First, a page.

Dr. Todd Inouye’s in-class exercise From Farm to Cup: A Coffee Supply Chain Negotiation has already earned international recognition as an exemplary teaching innovation. Now it has caught the attention of the Society of Corporate Compliance and Ethics (SCCE), a professional business society with over 7,500 members worldwide. In the latest issue of ethikos, the society’s official publication, Dr. Inouye is interviewed by Adam Turteltaub, CHC, CCEP, Chief Engagement & Strategy Officer, SCCE & HCCA (Health Care Compliance Association).
The original article, published in the Decision Sciences Journal of Innovative Education by Dr. Inouye and his colleague Dr. James Kling, describes a role play using the global coffee supply chain. In this exercise, business undergraduates practice negotiations, improve their understanding of supply chain management, and consider the ethical implications of certain business transactions.
In the ethikos interview, Dr. Inouye elaborates on the concept of bounded ethicality, and how managers are limited in what they can consider and assume when doing business. Often managers do not realize that they can indirectly contribute to unethical practices in making day-to-day decisions. Managers need to understand that they are responsible for much more than simply growing revenues or cutting costs. They are required to have a good understanding of how their own decisions will impact other members of their supply chains.
Asked how this topic connects to his research interests, Dr. Inouye responded,
Business ethics as a discipline is always applicable across every circumstance and yet it remains one of the least understood concepts for professionals and students alike. There are no clear ethical boundaries to follow as these are typically determined by one’s personal experience, education, the views of their peers along with the views of their society. What may be clearly unethical for one, may be ethical and even expected for another. As a strategic management professor, it is my responsibility to help students to understand how ethics are intertwined in all business decision making and that their “ethical switch” should always be turned on. As graduates of the University of Hilo, they are expected to be good community stewards wherever they do business and having the necessary ethical awareness is always expected.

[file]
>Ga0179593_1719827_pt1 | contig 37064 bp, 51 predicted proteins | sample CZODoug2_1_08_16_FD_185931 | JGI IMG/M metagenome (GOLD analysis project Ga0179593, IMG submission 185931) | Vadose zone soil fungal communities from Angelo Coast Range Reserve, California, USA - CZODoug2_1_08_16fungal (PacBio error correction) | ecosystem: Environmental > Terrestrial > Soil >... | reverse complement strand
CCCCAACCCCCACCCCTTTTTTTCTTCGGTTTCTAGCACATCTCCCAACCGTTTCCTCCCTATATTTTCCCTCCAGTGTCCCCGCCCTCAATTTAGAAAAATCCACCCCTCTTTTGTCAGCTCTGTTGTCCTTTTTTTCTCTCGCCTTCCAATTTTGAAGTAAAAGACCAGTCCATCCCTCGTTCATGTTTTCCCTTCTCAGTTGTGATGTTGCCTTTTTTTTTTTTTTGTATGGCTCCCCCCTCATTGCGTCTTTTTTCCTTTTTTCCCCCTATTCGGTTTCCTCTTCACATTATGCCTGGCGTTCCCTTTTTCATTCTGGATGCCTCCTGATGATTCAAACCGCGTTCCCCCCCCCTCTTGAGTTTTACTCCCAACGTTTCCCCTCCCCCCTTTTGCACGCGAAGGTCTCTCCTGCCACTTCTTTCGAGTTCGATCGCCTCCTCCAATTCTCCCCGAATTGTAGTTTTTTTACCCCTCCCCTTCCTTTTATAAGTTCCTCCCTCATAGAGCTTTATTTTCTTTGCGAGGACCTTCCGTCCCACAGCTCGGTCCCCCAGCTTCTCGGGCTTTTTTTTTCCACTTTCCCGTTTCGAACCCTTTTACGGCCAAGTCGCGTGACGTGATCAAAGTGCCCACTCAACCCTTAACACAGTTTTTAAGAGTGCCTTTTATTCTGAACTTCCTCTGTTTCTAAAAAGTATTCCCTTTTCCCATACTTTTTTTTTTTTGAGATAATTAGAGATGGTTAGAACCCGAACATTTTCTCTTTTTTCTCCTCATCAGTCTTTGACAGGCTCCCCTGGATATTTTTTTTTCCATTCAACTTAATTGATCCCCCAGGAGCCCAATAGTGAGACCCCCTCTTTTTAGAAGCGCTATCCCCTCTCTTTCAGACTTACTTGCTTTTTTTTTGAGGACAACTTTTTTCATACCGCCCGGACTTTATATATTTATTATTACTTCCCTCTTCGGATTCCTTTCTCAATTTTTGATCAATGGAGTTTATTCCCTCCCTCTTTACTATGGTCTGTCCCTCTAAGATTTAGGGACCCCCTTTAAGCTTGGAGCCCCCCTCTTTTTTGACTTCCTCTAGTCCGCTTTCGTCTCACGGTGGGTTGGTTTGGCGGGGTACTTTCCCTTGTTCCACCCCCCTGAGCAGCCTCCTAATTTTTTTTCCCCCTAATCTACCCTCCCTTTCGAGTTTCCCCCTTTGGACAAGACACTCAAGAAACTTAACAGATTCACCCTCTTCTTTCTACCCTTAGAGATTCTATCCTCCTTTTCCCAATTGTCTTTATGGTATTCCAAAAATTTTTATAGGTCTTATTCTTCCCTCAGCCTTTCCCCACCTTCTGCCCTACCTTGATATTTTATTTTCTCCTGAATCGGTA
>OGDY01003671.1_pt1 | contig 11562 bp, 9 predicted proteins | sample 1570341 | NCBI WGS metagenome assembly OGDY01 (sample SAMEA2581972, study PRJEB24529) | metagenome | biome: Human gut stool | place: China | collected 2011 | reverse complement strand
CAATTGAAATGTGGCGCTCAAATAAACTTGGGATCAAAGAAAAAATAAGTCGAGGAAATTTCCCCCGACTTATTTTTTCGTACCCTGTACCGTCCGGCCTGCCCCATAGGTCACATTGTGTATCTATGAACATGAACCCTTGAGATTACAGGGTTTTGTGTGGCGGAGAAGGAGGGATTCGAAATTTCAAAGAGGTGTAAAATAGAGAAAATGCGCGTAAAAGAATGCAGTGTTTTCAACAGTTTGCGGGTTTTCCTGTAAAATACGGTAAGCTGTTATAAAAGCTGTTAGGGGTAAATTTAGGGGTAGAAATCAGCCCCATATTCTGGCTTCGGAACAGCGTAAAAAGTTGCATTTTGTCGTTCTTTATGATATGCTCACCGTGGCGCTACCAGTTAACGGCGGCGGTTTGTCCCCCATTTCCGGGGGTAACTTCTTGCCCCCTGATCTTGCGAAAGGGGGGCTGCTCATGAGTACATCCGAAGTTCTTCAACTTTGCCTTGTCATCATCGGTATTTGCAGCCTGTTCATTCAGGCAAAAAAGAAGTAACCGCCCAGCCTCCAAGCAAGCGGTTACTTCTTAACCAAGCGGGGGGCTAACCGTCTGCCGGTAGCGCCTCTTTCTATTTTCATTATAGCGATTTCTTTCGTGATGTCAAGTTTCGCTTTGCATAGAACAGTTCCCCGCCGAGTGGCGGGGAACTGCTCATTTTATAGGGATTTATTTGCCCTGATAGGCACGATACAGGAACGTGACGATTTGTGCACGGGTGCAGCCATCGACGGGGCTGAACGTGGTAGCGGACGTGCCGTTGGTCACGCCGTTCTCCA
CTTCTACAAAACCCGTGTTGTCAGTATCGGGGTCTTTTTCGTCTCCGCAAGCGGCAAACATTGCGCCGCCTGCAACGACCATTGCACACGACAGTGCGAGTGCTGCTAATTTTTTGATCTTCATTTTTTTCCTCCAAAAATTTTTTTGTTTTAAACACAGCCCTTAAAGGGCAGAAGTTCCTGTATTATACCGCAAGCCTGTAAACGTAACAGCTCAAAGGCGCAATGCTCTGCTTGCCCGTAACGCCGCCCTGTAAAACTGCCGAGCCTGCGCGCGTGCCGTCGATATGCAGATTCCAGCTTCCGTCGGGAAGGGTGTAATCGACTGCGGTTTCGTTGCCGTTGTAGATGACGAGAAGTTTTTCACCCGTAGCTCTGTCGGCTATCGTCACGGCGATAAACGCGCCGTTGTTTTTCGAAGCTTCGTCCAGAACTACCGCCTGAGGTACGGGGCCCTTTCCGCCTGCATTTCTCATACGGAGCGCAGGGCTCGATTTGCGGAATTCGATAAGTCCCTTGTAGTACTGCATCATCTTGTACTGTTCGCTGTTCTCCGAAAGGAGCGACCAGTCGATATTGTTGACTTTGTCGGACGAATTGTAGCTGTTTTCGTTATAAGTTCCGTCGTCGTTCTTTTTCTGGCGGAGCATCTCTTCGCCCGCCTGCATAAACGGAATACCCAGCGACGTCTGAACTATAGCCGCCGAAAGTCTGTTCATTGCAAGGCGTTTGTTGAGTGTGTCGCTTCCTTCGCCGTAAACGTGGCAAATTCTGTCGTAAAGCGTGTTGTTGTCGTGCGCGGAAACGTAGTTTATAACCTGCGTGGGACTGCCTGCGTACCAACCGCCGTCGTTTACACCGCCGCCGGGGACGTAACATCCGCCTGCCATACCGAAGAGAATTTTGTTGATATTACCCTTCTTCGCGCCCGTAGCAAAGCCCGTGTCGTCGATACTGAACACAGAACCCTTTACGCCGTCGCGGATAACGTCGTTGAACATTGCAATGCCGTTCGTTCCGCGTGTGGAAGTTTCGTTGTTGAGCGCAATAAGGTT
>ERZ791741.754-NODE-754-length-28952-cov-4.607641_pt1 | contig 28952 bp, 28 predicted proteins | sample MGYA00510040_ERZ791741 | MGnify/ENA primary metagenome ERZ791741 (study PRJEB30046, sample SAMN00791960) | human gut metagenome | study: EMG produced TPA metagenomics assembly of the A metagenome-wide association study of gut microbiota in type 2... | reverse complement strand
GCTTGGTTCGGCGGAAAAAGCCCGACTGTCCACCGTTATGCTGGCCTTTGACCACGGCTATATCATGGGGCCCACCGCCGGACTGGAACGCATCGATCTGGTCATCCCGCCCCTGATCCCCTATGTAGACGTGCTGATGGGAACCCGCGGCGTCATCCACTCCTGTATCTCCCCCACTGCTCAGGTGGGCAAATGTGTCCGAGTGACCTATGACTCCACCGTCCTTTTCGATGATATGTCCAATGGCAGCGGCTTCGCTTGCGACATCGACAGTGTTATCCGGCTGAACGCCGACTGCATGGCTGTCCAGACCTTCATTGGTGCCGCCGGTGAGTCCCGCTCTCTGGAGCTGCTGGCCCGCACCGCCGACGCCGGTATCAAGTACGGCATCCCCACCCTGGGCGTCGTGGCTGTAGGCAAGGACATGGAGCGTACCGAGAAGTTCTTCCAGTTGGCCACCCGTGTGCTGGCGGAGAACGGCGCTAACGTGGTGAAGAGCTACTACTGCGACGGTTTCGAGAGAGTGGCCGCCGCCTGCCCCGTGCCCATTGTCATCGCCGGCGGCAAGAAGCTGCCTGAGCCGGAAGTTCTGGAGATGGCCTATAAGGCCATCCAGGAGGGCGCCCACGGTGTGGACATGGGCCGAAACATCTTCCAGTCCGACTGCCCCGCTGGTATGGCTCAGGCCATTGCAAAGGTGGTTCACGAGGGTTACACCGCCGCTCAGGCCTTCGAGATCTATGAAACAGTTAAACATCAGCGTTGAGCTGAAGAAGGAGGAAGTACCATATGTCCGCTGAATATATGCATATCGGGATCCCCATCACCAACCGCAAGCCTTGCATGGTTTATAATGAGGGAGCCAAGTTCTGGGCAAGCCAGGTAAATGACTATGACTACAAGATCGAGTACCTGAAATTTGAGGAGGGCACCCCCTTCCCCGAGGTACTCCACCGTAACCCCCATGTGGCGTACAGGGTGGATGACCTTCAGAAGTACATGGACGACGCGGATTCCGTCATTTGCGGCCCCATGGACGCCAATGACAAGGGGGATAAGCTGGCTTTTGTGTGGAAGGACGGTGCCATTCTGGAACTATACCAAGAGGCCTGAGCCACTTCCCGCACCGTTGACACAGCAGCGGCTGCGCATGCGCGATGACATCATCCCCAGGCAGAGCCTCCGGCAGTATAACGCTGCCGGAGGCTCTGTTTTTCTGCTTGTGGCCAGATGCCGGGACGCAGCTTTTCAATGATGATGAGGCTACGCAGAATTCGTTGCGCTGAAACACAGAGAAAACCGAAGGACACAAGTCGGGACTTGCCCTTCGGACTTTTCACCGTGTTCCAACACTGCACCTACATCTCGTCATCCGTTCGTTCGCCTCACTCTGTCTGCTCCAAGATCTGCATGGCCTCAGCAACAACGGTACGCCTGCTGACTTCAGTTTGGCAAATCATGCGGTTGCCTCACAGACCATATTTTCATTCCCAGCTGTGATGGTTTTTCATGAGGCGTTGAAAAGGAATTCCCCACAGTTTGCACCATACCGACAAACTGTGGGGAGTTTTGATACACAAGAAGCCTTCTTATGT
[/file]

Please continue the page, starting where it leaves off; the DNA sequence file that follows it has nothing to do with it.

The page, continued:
The College of Business and Economics is seeing unprecedented enrollment in ECON 340, Money and Banking.
The course covers:
- The relationship between the monetary system and price levels, employment and income.
- The nature and functions of money and banking.
- The role of money in international trade and inflation.
ECON 340 fulfills a requirement for the BBA degree, but it is also attracting attention from other majors and even non-students.
Dr. Amir Mohammadian, who teaches ECON 340, says he is not surprised that in this volatile and often-confusing era, students want to learn how our economic systems work:
Basically, every financial decision we make depends on what is happening in the financial markets. This course helps you gain a clear understanding of how financial markets work, how they are connected to each other, and the role of monetary policy.
ECON 340 gives students a glimpse behind the curtain at the impact the Federal Reserve, the central banking system of the United States, has on the economy. Dr. Mohammadian says,
What I find even more interesting about this course is that we learn about the channel through which the Fed influences the banking system, financial markets and as a result our life, career, and economic well-being. The knowledge you gain in this class will help you to make rational, thoughtful, and educated decisions for your financial plans based on current and future economic conditions.
CoBE is working to accommodate everyone who wants to take the class. Those wishing to take Money and Banking on a non-credit basis, please contact the College of Business and Economics Executive Education program at email@example.com or 808.932.7272.
Strada Education reports that over half of Americans are concerned about job security in the wake of the pandemic, and many of those believe a career change would require more education. Career-changers prefer certificates over 4-year degrees.
The most popular fields to switch into are Business, Information Technology, and Finance.
The University of Hawaiʻi at Hilo offers non-degree certificates in Accounting, Business Administration, Data Science, Finance, and Health Care Administration. Apply here to enroll in a non-degree certificate; no application fee is required.
The College of Business and Economics also offers executive education and proctoring of professional exams. Contact firstname.lastname@example.org for more information.
From Farm to Cup: A Coffee Supply Chain Negotiation Role-Play
How it all started
Todd M. Inouye and James A. Kling. Forthcoming in Decision Sciences Journal of Innovative Education, a publication of the Decision Sciences Institute.